Occasionally, we do survey work on lakes and streams or have recent events that may not show up on the main DNR webpage, or may only show up in our files in Sauk Rapids. Below are a few pieces of the information that we have compiled over the past few years that we thought might be of interest to anglers as well as lake property owners. Please feel free to contact any one of our staff in Sauk Rapids if you have further questions.
Sugar Lake is a highly developed, 1,015-acre recreational lake located five miles north of Maple Lake, MN in Wright County. In 1967 Sugar Lake was designated for muskellunge management. Sugar Lake was chosen as a muskellunge lake because of its large size and good water clarity. The fast growing Mississippi Strain of muskellunge fingerlings had been stocked annually from 1989 to 2004. Since then stocking has been reduced to ever other year.
In Minnesota, the management goal for muskellunge is to have a low-density (0.2 - 0.4 adults/acre) population of high quality (larger) individuals. Benchmarks for measuring these population goals are spring trap net surveys and population estimates. The first population estimate was conducted in 2007 and repeated in 2012 and now in 2016. April trap netting followed by night electrofishing produced an estimate of 0.15 adults (> 30")/acre. Based on our population estimate the adult muskie population is estimated to be somewhere between 95 and 250 adult fish. In 2012, the population was estimated to be between 105 and 513 adults fish.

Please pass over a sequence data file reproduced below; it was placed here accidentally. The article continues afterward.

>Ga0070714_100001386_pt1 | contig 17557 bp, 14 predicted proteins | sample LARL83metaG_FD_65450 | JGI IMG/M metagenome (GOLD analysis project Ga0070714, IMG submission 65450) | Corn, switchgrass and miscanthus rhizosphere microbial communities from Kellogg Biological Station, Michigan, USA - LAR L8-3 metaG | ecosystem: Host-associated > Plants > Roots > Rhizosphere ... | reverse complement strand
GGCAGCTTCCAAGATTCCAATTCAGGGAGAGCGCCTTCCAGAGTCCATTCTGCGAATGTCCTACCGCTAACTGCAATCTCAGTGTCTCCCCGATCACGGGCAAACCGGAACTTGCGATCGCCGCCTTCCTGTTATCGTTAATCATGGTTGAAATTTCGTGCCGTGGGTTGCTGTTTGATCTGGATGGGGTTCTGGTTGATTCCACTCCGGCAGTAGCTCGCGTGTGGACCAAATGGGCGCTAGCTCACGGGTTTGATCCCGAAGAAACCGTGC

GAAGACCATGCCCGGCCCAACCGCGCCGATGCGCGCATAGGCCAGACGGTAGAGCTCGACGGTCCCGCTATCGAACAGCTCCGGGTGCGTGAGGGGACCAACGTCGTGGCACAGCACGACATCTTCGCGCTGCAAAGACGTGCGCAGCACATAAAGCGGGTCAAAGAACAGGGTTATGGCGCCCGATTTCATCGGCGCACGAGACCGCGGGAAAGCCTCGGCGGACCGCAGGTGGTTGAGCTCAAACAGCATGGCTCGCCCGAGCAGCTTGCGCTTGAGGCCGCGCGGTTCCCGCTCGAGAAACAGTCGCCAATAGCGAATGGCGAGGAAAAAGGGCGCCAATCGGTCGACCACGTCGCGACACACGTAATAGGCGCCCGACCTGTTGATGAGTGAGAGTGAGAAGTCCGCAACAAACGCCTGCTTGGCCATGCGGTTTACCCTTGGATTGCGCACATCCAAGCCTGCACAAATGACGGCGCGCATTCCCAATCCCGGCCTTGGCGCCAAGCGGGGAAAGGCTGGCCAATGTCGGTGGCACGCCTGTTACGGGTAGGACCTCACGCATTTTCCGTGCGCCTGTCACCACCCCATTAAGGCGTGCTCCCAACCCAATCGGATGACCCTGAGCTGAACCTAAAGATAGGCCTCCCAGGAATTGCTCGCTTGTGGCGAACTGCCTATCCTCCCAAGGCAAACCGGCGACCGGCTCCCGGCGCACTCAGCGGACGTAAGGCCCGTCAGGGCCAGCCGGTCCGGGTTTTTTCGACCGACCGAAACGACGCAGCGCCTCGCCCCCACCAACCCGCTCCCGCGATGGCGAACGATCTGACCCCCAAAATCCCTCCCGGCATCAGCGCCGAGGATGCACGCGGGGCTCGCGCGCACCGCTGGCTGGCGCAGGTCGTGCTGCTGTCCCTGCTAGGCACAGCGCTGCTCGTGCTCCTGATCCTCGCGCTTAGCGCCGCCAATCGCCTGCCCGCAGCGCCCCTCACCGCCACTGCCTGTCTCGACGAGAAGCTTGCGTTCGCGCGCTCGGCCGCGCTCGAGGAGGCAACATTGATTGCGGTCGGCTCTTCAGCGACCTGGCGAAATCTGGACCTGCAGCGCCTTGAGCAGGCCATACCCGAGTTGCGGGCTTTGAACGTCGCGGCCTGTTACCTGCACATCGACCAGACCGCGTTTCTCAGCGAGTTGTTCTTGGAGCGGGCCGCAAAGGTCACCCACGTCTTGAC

When Minnesota raised the statewide minimum size limit of muskellunge to 40 inches in 1993, smaller fish were conserved and this helped increase the overall size structure of the muskellunge population. In 2015, the statewide minimum size limit was increased to 54 inches further increasing the overall size structure of the population. Based on size structure indices, the Sugar Lake muskie population continues to grow and the average size has increased for the fifth survey in a row (see table below).
Size structure indices such as relative stock density (RSD) is the percentage of muskellunge sampled that are longer than 20 inches and are also longer than a specified length. For Sugar Lake we were interested in the percentage of fish longer than 38 inches (RSD38), 42 inches (RSD42), and 50 inches (RSD50), respectively. For example, in 2016, 91% of the muskellunge sampled that were longer than 20 inches were also longer than 38 inches. This year we recorded our largest fish to date at 52 1/2"!!! The first reported angler caught 50-inch fish was in 2005.